Aer Lingus industrial dispute in Belfast not resolved
The threat of industrial action by Aer Lingus pilots in Belfast has yet to be resolved, despite a settlement being reached over the dispute in the Republic of Ireland.
Talks aimed at averting widespread disruption had been taking place since Sunday evening at the Labour Relations Commission in Dublin.
Industrial action was due to begin in Dublin on Tuesday with a work-to-rule in Belfast scheduled for 10 June.
The negotiations are continuing.
In a statement on Monday, Aer Lingus said it intended to operate a full schedule from all its bases from Tuesday onwards.
"Customers who have already changed bookings to another date, may change back to their original planned date of travel if they so wish via aerlingus.com," it said.
"Aer Lingus apologises to its customers for the inconvenience caused to them by the recent uncertainty over our scheduled operations."
Details of the settlement reached over the dispute in the Republic of Ireland have not yet been released.
Talks on averting the actions in Belfast and Gatwick are due to resume shortly.
Speaking before the action was called off, Michael Landers from the Irish Airline Pilots Association and the trade union IMPACT, said there had been "give and take" in the discussions between management and pilots in Dublin.
"There has been some definite progress, we are closer than we were at 7pm yesterday," he said.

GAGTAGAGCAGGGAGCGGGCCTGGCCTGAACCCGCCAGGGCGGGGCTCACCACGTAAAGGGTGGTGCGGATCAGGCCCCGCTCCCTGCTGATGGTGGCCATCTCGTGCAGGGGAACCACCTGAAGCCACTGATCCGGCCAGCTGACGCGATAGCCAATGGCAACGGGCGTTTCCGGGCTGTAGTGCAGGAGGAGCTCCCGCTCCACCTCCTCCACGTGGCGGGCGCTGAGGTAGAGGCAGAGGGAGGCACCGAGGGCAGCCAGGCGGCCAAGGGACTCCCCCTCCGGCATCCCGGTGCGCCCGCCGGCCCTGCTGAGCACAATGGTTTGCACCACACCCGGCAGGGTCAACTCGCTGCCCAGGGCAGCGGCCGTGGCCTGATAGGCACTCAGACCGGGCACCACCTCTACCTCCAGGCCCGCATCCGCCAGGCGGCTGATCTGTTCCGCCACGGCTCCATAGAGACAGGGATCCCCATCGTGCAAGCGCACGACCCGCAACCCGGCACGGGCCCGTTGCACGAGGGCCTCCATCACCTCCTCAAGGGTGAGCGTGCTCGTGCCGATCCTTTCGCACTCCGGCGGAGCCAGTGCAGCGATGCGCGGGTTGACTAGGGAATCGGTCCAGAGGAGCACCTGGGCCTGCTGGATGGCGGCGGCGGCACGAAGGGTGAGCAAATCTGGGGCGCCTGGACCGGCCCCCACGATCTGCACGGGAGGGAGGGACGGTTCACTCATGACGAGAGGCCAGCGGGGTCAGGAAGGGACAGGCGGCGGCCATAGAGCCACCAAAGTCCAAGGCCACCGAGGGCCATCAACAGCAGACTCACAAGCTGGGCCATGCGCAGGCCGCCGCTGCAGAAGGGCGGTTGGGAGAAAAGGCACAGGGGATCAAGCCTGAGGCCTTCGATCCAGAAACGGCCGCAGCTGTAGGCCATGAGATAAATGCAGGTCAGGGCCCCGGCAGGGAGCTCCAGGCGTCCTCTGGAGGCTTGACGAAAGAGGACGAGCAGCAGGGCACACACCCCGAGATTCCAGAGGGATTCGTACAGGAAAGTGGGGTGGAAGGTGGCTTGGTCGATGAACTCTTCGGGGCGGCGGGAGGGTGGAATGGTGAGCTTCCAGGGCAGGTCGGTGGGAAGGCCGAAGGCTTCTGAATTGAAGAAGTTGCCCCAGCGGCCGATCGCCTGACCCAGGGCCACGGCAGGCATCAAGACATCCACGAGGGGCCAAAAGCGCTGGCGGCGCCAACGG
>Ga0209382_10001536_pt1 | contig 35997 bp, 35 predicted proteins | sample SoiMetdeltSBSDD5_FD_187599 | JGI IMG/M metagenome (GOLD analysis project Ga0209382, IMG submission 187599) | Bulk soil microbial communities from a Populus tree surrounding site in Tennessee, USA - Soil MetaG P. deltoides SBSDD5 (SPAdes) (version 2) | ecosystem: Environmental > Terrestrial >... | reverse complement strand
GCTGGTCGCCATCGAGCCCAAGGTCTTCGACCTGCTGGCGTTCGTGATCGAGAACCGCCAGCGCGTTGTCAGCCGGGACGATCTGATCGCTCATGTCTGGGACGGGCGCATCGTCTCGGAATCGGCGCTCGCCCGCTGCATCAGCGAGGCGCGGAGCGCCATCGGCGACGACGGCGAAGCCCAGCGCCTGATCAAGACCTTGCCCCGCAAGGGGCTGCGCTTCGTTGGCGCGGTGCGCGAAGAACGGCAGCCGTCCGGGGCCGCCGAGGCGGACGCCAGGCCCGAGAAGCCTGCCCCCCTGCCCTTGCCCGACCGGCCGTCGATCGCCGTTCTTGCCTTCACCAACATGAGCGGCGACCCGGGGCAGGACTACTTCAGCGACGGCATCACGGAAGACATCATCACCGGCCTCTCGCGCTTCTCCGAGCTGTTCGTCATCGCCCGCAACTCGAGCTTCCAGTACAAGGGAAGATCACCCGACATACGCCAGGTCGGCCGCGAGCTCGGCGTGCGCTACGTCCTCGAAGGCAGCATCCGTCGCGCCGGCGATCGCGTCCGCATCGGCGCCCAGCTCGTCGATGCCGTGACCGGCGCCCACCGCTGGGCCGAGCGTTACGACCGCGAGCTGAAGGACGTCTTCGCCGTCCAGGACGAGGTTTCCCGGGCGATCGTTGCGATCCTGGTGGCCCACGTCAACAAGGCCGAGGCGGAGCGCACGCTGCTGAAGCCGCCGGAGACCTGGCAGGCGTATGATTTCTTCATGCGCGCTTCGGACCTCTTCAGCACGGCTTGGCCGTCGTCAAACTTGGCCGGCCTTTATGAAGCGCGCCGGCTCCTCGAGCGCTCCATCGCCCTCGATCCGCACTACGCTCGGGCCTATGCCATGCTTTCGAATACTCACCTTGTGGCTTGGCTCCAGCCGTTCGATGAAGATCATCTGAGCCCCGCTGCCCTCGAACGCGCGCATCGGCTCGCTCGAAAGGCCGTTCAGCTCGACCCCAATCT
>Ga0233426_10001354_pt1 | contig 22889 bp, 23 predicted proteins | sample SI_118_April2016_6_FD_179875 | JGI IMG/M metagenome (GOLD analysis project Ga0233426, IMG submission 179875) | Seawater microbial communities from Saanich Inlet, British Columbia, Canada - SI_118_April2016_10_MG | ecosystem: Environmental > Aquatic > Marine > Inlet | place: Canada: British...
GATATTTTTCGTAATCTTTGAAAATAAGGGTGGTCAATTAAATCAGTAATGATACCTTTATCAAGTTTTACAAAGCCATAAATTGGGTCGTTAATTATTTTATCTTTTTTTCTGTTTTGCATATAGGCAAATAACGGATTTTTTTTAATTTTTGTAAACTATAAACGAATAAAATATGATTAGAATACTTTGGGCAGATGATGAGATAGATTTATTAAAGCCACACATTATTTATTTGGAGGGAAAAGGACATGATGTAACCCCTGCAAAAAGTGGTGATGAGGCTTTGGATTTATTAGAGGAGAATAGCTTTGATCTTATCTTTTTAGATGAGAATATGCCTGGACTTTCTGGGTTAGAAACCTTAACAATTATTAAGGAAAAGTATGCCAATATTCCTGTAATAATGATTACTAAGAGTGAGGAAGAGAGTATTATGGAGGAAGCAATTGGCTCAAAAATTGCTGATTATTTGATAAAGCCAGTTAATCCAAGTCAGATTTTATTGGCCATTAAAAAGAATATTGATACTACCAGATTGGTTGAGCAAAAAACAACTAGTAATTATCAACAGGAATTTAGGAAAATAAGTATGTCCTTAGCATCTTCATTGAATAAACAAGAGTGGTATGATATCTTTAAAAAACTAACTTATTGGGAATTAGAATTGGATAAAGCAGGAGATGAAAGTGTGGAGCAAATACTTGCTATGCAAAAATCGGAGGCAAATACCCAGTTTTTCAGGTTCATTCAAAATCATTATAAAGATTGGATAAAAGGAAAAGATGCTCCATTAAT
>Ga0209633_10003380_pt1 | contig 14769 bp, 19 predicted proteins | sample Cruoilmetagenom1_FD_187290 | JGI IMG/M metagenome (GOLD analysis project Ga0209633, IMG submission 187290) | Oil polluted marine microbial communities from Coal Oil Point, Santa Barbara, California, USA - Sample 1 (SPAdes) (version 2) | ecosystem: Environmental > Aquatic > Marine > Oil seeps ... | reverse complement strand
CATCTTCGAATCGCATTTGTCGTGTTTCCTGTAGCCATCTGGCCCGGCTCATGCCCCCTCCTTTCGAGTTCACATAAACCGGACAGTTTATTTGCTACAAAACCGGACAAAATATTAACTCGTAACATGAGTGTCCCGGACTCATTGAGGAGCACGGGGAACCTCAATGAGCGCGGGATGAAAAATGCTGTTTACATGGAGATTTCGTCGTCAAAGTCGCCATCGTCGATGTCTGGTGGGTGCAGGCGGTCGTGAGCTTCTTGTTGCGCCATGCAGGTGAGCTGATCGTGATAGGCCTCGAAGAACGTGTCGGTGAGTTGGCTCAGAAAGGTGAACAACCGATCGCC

"We still have a number of issues between us, some of those concern Belfast and there is still maybe an hour or two of talking left."
Talks between the airline and union bosses had broken down on Saturday.
Between 20 and 30 Aer Lingus pilots based in Belfast are members of IMPACT.
While the dispute in the Irish Republic centres on rota arrangements, Mr Landers said the issues in Northern Ireland mainly related to pay.
He said salaries in Belfast were "uncompetitive" and that pilots there were the "lowest paid in all the Aer Lingus bases".
"They are less well paid than Gatwick and considerably lower than the Dublin and Cork bases, so that is obviously an issue that raises concerns among Belfast pilots, they want the company to do something about that," Mr Landers said.
"Our research shows that they are paying less in Belfast than competitor airlines are paying and that has led to a considerable outflow of pilots in Belfast.
"At the moment, they are short of about eight pilots in Belfast which means that pilots from Dublin are operating out of Belfast every single day of the week."